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‘Current Archaeology’ – April 2010

12 March 2010

Paul and Barbara Brown have discovered, recorded and published hundreds of marked rock faces in northern Britain. The latest example comes from Swaledale in the Yorkshire Dales National Park. Stone number 1594 in their collection is a wedge shaped sandstone boulder with 81 cups, 16 of them surrounded by single rings and one with three rings, all incorporated within a sea (or sky?) of shallow ‘pecked’ grooves. It doesn’t seem to have any connection with plasma or aurorae but the ring as a shape was of course reproduced in henges and stone circles, and round barrows. The stone’s decoration has many parallels elsewhere on the high moorland and a good place to start might be Stan Beckinsall’s book, Prehistoric Rock Art in Britain, Amberley Publishing:2009, or by the same author and publisher, Northumberland’s Hidden History.

The major article of this issue has the title, ‘Neolithic Temples of the Northern Isles: New Discoveries in Orkney’. People used to think the whaleback ridge between the Ring of Brodgar and the Stones of Stenness stone circles were a natural rock formation. It lies in the middle of a natural bowl – mostly filled with the water of Lochs Harray and Stenness. In the Neolithic era the lochs were not so extensive but exactly why the sea level has risen in this part of the world, when northern Britain is supposed to be rising out of the sea as a result of bounce-back, has not been explained to the general public. From the ridge can be seen both circles plus Maes Howe, the Watch Stone, and the Barnhouse Stone. Not far away is the Neolithic settlement of Barnhouse (excavated in the 1980s). However, the whaleback ridge it seems is an artificial mound made from monumental stone structures, dirt and rubble, and huge heaps of refuse from middens that had accumulated over hundreds of years (shells, animal and fish bones, domestic rubbish and food remains). Several thousand years of Neolithic structures make up the mound – somewhat like a Middle East tell. It is so deep the bottom won’t be reached for some time to come.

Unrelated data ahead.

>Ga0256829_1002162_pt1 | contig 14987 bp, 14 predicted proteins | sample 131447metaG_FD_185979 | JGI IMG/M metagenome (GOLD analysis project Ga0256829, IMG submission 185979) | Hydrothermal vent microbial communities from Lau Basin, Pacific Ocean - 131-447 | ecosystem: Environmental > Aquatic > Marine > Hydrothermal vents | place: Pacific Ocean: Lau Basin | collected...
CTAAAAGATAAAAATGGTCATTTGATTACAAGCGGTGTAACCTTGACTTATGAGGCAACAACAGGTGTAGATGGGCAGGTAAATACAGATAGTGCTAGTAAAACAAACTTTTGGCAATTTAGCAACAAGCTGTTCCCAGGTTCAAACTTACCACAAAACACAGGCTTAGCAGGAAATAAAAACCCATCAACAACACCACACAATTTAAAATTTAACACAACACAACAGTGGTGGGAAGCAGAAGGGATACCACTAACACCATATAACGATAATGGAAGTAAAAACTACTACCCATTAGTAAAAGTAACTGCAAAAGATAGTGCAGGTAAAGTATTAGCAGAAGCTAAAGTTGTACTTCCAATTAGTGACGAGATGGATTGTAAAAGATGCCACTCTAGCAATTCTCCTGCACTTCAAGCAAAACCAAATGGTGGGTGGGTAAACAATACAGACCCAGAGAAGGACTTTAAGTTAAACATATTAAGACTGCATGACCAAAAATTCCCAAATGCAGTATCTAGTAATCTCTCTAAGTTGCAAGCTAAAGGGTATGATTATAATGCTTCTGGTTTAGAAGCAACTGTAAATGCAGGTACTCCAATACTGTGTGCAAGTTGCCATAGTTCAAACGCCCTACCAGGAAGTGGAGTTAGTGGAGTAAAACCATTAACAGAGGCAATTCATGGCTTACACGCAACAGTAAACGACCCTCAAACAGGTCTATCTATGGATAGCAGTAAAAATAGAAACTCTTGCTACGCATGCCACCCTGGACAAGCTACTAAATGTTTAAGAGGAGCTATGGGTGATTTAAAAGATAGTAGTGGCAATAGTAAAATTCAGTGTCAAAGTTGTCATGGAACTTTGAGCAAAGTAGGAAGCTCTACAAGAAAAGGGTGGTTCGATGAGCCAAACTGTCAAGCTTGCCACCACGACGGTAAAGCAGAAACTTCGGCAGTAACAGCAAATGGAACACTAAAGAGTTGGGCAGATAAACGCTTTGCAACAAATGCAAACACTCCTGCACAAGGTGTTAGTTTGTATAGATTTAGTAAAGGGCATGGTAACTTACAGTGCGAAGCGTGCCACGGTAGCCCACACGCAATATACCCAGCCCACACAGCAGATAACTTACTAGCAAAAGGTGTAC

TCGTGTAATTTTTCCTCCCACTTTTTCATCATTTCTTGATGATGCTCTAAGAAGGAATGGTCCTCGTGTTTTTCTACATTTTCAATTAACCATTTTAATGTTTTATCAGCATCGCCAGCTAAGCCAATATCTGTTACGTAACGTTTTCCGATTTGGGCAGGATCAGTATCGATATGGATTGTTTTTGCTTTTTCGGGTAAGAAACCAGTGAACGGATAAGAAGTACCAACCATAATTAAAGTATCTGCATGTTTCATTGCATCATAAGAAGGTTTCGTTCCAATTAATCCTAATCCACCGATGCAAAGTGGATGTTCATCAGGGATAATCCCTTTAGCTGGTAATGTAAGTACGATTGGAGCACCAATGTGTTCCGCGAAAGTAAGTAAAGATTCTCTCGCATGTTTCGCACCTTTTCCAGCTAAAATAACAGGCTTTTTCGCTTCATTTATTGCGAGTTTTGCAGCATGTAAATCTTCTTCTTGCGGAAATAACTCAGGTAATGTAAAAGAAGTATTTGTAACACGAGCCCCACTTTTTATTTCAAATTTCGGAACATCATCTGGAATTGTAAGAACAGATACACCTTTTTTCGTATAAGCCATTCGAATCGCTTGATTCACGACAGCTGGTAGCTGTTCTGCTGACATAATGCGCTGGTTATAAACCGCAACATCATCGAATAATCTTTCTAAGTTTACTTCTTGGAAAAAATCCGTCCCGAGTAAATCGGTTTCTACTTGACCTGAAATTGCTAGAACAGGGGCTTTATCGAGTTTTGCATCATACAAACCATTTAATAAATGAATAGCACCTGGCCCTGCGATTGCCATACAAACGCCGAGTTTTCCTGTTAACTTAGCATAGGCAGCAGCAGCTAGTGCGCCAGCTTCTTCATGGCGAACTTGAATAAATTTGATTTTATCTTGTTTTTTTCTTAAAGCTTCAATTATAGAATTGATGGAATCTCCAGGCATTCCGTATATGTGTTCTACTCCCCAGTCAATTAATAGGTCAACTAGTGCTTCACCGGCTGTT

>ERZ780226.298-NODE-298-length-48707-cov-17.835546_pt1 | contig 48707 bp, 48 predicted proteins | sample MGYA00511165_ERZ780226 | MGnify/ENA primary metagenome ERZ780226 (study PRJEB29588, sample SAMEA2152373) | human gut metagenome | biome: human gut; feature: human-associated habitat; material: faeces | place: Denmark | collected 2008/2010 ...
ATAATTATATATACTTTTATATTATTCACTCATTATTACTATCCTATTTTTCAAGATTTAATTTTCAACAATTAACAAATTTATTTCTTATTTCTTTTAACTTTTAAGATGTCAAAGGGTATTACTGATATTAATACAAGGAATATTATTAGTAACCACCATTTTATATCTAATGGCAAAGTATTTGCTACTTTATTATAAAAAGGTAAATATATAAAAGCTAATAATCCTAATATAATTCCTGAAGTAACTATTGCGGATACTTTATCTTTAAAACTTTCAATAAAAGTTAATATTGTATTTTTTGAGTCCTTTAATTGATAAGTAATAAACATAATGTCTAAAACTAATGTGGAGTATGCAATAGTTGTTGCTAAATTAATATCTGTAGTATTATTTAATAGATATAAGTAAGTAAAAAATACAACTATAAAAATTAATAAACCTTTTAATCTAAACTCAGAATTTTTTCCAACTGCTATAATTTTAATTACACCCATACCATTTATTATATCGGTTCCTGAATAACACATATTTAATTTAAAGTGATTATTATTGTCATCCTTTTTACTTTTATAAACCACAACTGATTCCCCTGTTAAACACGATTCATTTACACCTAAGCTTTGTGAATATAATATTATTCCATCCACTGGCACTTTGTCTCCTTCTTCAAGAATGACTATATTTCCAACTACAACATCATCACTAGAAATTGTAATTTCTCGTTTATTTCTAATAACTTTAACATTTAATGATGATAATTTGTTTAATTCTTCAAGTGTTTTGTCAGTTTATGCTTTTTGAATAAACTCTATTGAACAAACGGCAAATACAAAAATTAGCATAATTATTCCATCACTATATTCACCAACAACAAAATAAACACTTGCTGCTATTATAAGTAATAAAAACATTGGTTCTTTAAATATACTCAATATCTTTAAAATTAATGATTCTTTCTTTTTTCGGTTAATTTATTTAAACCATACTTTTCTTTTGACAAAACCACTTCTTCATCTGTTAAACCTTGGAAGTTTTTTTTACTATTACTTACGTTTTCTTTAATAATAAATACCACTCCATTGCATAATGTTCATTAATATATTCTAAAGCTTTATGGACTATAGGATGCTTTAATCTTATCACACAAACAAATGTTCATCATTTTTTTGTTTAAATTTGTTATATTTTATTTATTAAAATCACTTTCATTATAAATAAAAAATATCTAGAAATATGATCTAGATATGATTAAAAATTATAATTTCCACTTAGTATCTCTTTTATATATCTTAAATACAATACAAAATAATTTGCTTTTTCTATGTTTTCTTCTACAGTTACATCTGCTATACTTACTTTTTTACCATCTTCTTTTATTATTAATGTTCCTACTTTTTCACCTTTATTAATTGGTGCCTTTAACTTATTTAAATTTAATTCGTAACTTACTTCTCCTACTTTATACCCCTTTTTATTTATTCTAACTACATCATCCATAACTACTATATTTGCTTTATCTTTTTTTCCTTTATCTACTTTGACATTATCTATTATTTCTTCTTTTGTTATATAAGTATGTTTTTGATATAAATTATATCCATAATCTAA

The topmost monument was 15m by 10m and survived to around 1m in height. There were several phases of remodelling and re-use. It somewhat resembles the subterranean house at Skara Brae but was free standing when built. It is surrounded by large amounts of midden material – dumped outside the walls. This appears to have been an attempt to erase the building from the landscape.